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Geffen on why cake prompted him to sell Facebook

Geffen on why cake prompted him to sell Facebook

A meeting at Facebook’s US headquarters involving cake and Coca Cola prompted Neptune founder Robin Geffen to sell his shares in the technology giant.

Mr Geffen runs the £474m Neptune Balanced fund, which invests in bonds and equities with 30 per cent of the fund invested in information technology.

Speaking at a lunch in London Mr Geffen said: "I went to California, and it is one of the three worst meetings I have had in my working life.

"When we got there, we went to three different buildings before anyone could tell us where the investor relations department was. And everywhere we went, there were lots of people high fiving us and trying to give us Coca Cola and cakes, and it certainly didn’t seem like anyone was doing any work.

"Having seen that, I’m not surprised the number of employees has gone up, but it seems the only strategy anyone has for the business is whatever Mark Zuckerberg thinks up in the morning.

"As we were leaving the meeting, I said to James [Dowey, Neptune's chief investment officer] that we have to sell the shares, and then a little while later the shares fell a lot."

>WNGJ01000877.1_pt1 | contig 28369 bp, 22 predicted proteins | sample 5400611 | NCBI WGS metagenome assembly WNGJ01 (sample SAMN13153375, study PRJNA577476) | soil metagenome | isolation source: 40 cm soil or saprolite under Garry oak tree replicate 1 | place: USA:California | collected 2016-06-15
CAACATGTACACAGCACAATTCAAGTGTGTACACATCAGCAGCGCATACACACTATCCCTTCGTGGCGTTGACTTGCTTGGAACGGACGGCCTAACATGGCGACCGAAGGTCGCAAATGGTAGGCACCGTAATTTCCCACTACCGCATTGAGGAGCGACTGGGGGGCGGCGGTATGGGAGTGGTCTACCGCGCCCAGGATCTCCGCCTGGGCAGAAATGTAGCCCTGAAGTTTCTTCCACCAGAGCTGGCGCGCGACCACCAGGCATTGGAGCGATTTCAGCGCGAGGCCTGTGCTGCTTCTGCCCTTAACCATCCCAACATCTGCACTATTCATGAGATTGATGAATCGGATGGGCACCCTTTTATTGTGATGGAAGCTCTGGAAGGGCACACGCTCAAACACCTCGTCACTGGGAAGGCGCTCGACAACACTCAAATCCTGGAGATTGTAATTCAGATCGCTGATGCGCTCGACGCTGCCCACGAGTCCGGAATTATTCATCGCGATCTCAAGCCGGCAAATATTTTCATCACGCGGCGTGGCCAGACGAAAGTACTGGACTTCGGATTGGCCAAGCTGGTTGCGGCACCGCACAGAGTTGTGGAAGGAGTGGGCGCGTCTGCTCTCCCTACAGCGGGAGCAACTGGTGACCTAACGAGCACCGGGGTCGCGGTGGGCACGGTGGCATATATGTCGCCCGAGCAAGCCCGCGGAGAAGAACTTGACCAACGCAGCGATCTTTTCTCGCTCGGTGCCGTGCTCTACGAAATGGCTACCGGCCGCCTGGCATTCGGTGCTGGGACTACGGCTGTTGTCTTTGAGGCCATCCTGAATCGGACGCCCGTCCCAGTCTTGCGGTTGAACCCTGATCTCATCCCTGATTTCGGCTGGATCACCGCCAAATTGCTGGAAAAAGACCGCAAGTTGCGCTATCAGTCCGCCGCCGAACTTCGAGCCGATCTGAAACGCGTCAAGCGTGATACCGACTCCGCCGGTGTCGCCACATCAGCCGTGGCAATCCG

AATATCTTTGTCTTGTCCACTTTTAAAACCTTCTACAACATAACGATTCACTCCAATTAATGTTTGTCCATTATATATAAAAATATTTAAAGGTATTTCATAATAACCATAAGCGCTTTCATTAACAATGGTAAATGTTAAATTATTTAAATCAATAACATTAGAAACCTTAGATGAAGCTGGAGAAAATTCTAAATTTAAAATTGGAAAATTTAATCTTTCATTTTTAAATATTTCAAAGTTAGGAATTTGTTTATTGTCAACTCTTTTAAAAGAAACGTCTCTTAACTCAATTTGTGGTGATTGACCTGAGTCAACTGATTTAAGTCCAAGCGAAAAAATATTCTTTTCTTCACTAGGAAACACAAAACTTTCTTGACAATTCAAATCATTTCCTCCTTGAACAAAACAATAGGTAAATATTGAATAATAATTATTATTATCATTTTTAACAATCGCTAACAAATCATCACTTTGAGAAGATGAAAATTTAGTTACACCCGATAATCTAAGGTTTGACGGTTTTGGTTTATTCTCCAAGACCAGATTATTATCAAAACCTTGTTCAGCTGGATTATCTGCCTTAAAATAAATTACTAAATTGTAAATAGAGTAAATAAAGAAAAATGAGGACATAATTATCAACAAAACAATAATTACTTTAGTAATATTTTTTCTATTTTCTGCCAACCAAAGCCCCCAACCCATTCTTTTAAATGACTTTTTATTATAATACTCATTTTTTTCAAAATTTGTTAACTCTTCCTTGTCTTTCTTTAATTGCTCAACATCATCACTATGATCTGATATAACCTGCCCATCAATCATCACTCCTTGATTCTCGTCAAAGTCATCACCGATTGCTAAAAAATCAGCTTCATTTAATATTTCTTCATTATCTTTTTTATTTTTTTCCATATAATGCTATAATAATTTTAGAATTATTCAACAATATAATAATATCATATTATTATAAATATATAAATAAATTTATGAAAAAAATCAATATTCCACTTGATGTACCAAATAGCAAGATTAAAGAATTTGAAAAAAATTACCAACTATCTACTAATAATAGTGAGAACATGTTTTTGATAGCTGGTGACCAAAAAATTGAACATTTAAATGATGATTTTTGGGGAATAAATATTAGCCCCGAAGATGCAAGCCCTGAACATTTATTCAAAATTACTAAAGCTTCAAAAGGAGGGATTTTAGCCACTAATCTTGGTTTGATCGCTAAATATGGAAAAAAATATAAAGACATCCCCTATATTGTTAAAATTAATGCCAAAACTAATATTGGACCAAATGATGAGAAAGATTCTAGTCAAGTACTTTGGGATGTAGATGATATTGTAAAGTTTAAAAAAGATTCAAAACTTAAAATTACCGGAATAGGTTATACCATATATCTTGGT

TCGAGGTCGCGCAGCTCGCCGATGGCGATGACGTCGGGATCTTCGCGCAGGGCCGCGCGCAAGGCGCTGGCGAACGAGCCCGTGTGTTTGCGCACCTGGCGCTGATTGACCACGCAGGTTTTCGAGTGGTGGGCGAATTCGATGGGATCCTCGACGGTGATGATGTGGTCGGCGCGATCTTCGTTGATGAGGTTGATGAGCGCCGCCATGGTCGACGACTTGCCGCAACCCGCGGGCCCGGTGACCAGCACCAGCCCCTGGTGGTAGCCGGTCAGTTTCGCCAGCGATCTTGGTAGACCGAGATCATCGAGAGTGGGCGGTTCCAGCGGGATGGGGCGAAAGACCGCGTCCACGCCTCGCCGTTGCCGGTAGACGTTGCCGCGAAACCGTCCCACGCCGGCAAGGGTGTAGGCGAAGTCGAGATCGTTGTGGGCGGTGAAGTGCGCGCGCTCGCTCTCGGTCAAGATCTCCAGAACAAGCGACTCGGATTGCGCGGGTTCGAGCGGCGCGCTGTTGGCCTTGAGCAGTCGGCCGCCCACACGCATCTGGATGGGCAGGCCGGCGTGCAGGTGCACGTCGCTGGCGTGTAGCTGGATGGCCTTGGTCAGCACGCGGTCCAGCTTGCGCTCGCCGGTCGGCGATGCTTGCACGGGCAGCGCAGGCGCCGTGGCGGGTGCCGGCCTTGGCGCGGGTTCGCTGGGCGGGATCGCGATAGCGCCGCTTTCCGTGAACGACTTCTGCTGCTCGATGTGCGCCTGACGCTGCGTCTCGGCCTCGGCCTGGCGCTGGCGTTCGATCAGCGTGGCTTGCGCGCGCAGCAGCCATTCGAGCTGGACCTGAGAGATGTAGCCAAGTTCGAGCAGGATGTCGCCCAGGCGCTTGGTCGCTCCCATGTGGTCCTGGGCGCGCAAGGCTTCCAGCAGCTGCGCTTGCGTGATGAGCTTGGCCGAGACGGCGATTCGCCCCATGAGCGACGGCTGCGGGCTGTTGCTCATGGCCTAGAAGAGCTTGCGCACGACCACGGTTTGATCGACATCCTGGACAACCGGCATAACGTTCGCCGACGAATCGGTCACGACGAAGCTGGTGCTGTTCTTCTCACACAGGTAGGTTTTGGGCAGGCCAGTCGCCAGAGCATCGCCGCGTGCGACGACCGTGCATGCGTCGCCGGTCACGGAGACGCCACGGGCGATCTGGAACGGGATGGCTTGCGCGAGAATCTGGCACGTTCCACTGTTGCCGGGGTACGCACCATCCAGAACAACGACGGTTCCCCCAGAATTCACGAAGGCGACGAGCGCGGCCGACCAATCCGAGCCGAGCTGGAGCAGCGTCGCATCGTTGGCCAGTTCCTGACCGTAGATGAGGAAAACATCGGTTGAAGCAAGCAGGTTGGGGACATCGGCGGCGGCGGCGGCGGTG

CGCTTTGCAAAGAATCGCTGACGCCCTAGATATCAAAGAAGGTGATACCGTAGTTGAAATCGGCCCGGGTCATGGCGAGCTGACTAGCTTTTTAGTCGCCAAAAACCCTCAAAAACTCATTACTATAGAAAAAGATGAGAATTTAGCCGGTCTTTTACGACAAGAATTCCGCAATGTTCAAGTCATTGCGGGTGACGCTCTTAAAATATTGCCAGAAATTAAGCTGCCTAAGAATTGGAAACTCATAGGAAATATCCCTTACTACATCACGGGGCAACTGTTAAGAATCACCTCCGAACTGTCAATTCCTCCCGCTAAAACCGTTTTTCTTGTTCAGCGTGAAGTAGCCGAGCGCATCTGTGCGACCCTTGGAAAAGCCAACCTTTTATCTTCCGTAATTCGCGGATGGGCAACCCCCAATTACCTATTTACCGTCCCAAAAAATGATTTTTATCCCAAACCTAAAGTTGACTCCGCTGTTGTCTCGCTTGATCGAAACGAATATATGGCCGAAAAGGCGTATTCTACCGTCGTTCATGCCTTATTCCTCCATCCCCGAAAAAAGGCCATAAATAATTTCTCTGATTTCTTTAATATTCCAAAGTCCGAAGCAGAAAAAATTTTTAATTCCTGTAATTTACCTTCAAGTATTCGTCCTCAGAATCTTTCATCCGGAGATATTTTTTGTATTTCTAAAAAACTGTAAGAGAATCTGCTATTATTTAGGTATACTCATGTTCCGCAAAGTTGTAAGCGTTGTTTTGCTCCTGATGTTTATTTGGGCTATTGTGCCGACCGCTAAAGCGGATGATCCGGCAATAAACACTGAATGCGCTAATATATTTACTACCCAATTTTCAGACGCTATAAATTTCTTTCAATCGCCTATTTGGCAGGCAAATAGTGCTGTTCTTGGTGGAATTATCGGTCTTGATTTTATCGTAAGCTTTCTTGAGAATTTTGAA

Facebook's share price has fallen by around 27 per cent since July, with a large part of that fall coming in July after the social media giant revealed growth had slowed in the wake of the Cambridge Analytica scandal.

Donald Maxwell-Scott, technical investment manager at wealth manager Rowan Dartington said the valuations at which Facebook and other large technology companies trade bear no resemblance to the earnings being achieved by those businesses.

Mr Geffen said he is also invested in Japanese and emerging market equities, and uses put options for downside protection.

He added that he was shunning bonds because he felt the next recession would come at a time of high inflation, rather than deflation, and these recessions typically lead to both equities and bonds falling in price.

Jonathan Davis, who runs Jonathan Davis Wealth Management in Hertford said the prospect of higher inflation meant conventional bonds would perform badly because they had a fixed rate of interest, but bonds which are linked to rising interest rates represent an opportunity for investors.

Over the past three years the Neptune Balanced fund has returned 42.3 per cent while its sector, the IA Mixed Investment 40-85 Per Cent Shares, returned 31.1 per cent.

Meanwhile over the past year the fund has returned 12.2 per cent and its sector has returned 5 per cent.

david.thorpe@ft.com